My OPAF Experience: Not All Standards are Created Equally

My OPAF Experience: Not All Standards are Created Equally

By Ron Breault

Ron Breault

For the past nine months I’ve been working as a member of an experienced, diverse team creating a new technical standard for use within industrial process automation.  The activity has been managed under the careful guidance of The Open Group, and the effort is taking place in the Open Process Automation Forum, abbreviated as “OPAF.”   I’ve been involved with other important standards efforts in the past (both hardware and software related), and while each shares much in common, this one is different in one important way.

At a simplistic, high level, here is what is involved in creating a standard – this after the initial vision has been formed, and a decision to engage has been taken:

  • Companies representing end users become involved (or in this case, actually hatched the  original idea)
  • Suppliers become involved
  • Formal processes are adopted and followed (under the auspices of an established and trusted standards body)
  • Committees and subcommittees are formed and staffed
  • Charters are adopted
  • A framework and timeline is established
  • Regular meetings are held, both face-to-face and over the phone
  • Minutes are taken and published…many times
  • Skeleton documents and outlines are created
  • Content is drafted, informally reviewed and revised.  This cycle is repeated many times until all parties involved are satisfied (or eye-drop liquid is exhausted)
  • Final drafts are submitted and formal reviews are held
  • Voting takes place, the standard is ratified
  • The newly adopted standard is then published, the industry reacts, raucous cheering is heard
  • Work continues on the next version…

I became involved with OPAF in March of 2018, attending my first face-to-face meeting in April.  At that time, the committees had been formed, charters adopted and some of the general frame work was in place.  Based on what I was hearing the leadership team wanted to accomplish, I assumed a target of two or three years was in order.  To say I was surprised and taken aback that the target for initial publication was in less than a year away would be an understatement!  None of my prior experience with standards suggested such a target would be reasonable or achievable.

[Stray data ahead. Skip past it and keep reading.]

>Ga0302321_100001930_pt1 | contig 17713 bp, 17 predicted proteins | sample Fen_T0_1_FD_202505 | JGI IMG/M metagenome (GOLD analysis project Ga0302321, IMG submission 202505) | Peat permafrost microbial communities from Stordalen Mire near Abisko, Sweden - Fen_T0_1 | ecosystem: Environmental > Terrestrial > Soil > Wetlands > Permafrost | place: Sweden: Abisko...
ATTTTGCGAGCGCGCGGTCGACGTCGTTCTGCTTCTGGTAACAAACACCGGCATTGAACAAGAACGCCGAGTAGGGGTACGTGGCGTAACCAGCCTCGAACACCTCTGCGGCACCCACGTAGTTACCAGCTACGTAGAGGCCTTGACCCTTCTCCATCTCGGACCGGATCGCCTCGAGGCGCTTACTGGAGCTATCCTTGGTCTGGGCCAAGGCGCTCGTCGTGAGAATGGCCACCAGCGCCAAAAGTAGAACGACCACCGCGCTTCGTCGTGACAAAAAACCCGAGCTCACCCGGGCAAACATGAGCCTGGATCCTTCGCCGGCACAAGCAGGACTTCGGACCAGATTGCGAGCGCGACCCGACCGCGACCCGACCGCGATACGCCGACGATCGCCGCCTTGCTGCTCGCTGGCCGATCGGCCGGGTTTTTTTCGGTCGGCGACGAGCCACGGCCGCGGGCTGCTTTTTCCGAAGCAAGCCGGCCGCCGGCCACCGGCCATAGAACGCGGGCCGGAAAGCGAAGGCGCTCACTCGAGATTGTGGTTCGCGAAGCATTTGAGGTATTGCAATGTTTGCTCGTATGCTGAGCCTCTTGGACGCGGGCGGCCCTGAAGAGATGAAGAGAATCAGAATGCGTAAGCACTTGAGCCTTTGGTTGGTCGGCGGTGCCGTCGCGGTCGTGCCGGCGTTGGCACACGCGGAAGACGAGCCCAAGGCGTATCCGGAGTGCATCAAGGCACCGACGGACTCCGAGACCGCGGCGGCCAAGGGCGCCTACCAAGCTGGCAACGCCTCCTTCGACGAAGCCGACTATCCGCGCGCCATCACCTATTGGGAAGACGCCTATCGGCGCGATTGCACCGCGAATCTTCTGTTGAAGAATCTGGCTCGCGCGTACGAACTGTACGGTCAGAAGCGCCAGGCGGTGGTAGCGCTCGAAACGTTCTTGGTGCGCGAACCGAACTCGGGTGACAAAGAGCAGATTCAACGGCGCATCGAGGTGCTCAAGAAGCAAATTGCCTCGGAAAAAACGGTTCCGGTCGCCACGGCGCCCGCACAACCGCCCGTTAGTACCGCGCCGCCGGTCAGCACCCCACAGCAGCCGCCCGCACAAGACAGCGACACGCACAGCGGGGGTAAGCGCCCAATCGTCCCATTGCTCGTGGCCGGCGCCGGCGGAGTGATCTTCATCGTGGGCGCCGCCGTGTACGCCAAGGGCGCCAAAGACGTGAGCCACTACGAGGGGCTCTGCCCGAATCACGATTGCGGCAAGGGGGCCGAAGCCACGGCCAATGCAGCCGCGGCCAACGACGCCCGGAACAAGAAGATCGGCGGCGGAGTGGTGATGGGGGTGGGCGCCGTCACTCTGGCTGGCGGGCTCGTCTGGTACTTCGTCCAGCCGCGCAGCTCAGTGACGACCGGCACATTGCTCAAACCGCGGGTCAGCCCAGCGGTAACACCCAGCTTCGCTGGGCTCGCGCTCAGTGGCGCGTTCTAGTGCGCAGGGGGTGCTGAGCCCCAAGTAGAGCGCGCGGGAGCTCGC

Well, December now finds me sitting in my office, completing a formal review of a set of well written technical documents.  These documents cover such topics as Technical Architecture, Communications Framework, System Management, Security, and Component Profiles.  It’s actually quite shocking at the progress that has been made!

To be sure, getting this far hasn’t been easy: weekly conference calls across many groups; monthly face-to-face meetings; countless discussions; proposals and reviews; unspeakable quantities of coffee.  Even with all that, we wouldn’t have moved forward as rapidly and smoothly as we did without a lot of heavy lifting on the part of a small subset of individuals (you know who you are) and the relentless drive forward by the OPAF leadership team.

While we’re not over the final hurdles yet, the end of the race is in sight – at least for the first version.

Once the specification is adopted and published, then our work here at Wind River will be to use that specification to inform and influence future product direction.  Titanium Control, our industrial software virtualization platform, VxWorks our real-time operating system, and Wind River Linux, our commercial Linux distribution may all be influenced in some way by this specification and the goals it represents.

2018 has been an incredible year for the OPAF community and I am proud to have been a part of it, working alongside some truly remarkable individuals.  My takeaway from this activity is that many standards are created using similar processes, but clearly not all standards are created equally!

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